FBI - Threats to the Homeland: Evaluating the Landscape 20 Years After 9/11

Thank you and good morning, Chairman Peters, Ranking Member Portman, and members of the committee. I’m honored to be here today to discuss the threats facing our homeland.

A week and a half ago, we marked a somber, really sacred, anniversary in this country—20 years since the September 11 attacks.

September 11 reminds us of evil and loss—the nearly 3,000 victims taken from us that day, and their families.

But 9/11 also reminds us of sacrifice and selflessness, of common purpose. It reminds us of the first responders and everyday heroes we lost that day, and all those who suffered illness as a result of their selfless work after the attacks—including members of our FBI family.

And still, two decades later, our response to September 11—and the lessons learned from those attacks—drive our approach to combating all the threats Americans face today.

It was 9/11, after all, that turned the FBI into an agency focused on disrupting threats, and taught us how to build deeper, more effective partnerships, both here at home and around the world.

And good thing we made those changes, because as we’ll discuss this morning, there’s no shortage of dangers to defend against.

Just a flavor, before we even get to terrorism:

On the cyber front, we’re now investigating over 100 different types of ransomware, each with scores of victims. And that’s on top of hundreds of other national security and criminal cyber threats we’re working against every day.

In our violent crime work, we recently arrested over 600 gang members in a single month—that’s just one month.

Protecting our nation’s innovation, we're opening a new China counterintelligence investigation every 12 hours.

And every day, we receive thousands of tips into our National Threat Operations Center, many of which involve imminent threats to life requiring swift action.

The list goes on and on. I’m not going to have time to discuss most of them before we get started, but I do want to spend a few minutes on terrorism, and the challenges facing those protecting against it.

Preventing terrorist attacks remains our top priority—both now and for the foreseeable future.

Today, the greatest terrorist threat we face here in the U.S. is from what are, in effect, lone actors

Because they act alone and move quickly from radicalization to action—often using easily obtainable weapons against soft targets—these attackers don’t leave a lot of “dots” for investigators to connect, and not a lot of time in which to connect them.

We continue to see individuals radicalized here at home by jihadist ideologies espoused by foreign terrorist organizations like ISIS and al Qaeda—what we would call homegrown violent extremists.

But we’re also countering lone domestic violent extremists radicalized by personalized grievances ranging from racial and ethnic bias to anti-government, anti-authority sentiment to conspiracy theories.

There is no doubt about it, today’s threat is different from what it was 20 years ago—and it will almost certainly continue to change. And to stay in front of it, we’ve got to adapt, too.

That’s why, over the last year and a half, the FBI has pushed even more resources to our domestic terrorism investigations.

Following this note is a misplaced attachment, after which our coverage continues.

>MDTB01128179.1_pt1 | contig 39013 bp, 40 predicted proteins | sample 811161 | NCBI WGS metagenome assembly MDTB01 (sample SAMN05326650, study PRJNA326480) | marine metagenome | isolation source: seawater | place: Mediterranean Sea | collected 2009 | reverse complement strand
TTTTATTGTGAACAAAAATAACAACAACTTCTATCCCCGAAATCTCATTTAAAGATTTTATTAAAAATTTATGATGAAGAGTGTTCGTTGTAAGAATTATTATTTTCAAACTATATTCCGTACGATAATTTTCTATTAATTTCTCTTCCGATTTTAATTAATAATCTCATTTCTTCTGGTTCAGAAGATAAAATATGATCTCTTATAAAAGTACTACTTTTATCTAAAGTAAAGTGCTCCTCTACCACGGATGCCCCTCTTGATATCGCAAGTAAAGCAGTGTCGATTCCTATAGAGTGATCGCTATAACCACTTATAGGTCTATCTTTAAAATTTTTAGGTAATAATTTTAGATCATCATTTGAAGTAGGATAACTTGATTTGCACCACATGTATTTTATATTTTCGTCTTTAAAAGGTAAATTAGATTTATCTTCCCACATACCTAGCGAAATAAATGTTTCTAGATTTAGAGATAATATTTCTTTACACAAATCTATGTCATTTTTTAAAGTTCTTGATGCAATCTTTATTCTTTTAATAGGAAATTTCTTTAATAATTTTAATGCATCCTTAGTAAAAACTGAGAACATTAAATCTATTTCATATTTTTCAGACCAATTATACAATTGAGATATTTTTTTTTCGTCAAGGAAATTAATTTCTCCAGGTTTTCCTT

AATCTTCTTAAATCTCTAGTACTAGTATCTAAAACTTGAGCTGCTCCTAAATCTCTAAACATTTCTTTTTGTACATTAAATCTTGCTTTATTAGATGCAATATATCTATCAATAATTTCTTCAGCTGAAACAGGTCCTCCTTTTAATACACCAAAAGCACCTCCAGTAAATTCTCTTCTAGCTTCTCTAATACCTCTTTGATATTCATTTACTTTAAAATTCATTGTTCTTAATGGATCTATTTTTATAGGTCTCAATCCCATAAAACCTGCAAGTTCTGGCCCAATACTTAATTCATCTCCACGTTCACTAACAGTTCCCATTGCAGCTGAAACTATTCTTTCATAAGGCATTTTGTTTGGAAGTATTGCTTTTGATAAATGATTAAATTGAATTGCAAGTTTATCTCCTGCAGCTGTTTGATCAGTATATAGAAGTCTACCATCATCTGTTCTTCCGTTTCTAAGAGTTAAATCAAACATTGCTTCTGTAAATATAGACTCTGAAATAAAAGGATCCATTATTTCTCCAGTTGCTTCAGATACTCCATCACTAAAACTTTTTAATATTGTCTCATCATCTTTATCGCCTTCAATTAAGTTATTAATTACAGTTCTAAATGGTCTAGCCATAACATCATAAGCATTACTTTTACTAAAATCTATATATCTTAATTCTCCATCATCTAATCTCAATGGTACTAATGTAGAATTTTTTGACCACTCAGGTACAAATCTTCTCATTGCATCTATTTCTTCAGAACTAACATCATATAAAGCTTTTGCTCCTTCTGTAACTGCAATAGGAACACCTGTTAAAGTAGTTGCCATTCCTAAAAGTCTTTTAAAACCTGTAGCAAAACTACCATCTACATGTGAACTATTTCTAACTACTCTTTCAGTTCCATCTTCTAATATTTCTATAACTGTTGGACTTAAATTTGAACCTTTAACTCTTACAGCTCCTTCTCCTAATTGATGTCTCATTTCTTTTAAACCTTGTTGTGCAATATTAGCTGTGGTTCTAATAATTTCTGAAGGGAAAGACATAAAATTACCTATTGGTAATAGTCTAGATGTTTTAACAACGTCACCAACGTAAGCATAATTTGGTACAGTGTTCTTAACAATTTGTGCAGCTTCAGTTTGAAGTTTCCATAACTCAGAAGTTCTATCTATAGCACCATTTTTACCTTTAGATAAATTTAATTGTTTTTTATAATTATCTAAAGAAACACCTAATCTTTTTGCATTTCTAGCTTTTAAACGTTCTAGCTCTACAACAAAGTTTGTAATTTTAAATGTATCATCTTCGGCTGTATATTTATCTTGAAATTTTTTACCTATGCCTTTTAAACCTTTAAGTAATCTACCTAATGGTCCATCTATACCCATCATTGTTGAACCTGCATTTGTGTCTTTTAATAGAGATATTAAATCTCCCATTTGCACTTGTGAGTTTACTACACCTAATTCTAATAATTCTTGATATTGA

Since the spring of 2020—so the past 16, 18 months or so—we’ve more than doubled our domestic terrorism caseload, from about a thousand to around 2,700 investigations. And we’ve surged personnel to match, more than doubling the number of people working that threat from a year before.

But we’re also surging against threats by foreign terrorist organizations like ISIS, al Qaeda, and al-Shabaab. Their operatives continue to look for vulnerabilities and have not stopped trying to carry out large-scale attacks against us. And we are certainly watching the evolving situation in Afghanistan.

Now, 9/11 was 20 years ago. But for us at the FBI, as I know it does for my colleagues here with me, it represents a danger we focus on every day. And make no mistake, the danger is real.

Our adversaries are committed, and they’re hoping to succeed just once, while we’re working to bat a thousand. So we’re working with our partners to identify and stop would-be attackers before they act.

Just within the past couple of years, we’ve thwarted potential terrorist attacks in areas like Las Vegas, Tampa, New York, Cleveland, Kansas City, Miami, Pittsburgh, and elsewhere.

Now, we’re proud of our successes. But we need to stay on the balls of our feet—relentlessly vigilant against the next plot by our adversaries, and their next attempts to attack us.

Our workforce has been battling the threat of terrorism—and every other threat we face—right through the teeth of a pandemic and rising danger to their own safety.

And I say that because over the past year, we have seen a sharp and deeply disturbing uptick in violence against the law enforcement community.

In just the first eight months of this year, 52 law enforcement officers have been feloniously killed on the job—just to put that in context, that’s an officer murdered in this country every five days, and already more than it was in all of 2020.

And of course, that doesn’t even count all those who’ve died in the line of duty facing the other inherent dangers of the job, much less the scores of agents, officers, analysts, and other dedicated professionals who’ve died from COVID-19.

And we will be forever indebted for their bravery and sacrifice and are bound and determined to honor them all through the way we approach our work, while we remain focused on our ultimate mission: protecting the American people and upholding the Constitution.

So, thank you for taking the time to hear from me today, and I look forward to your questions.


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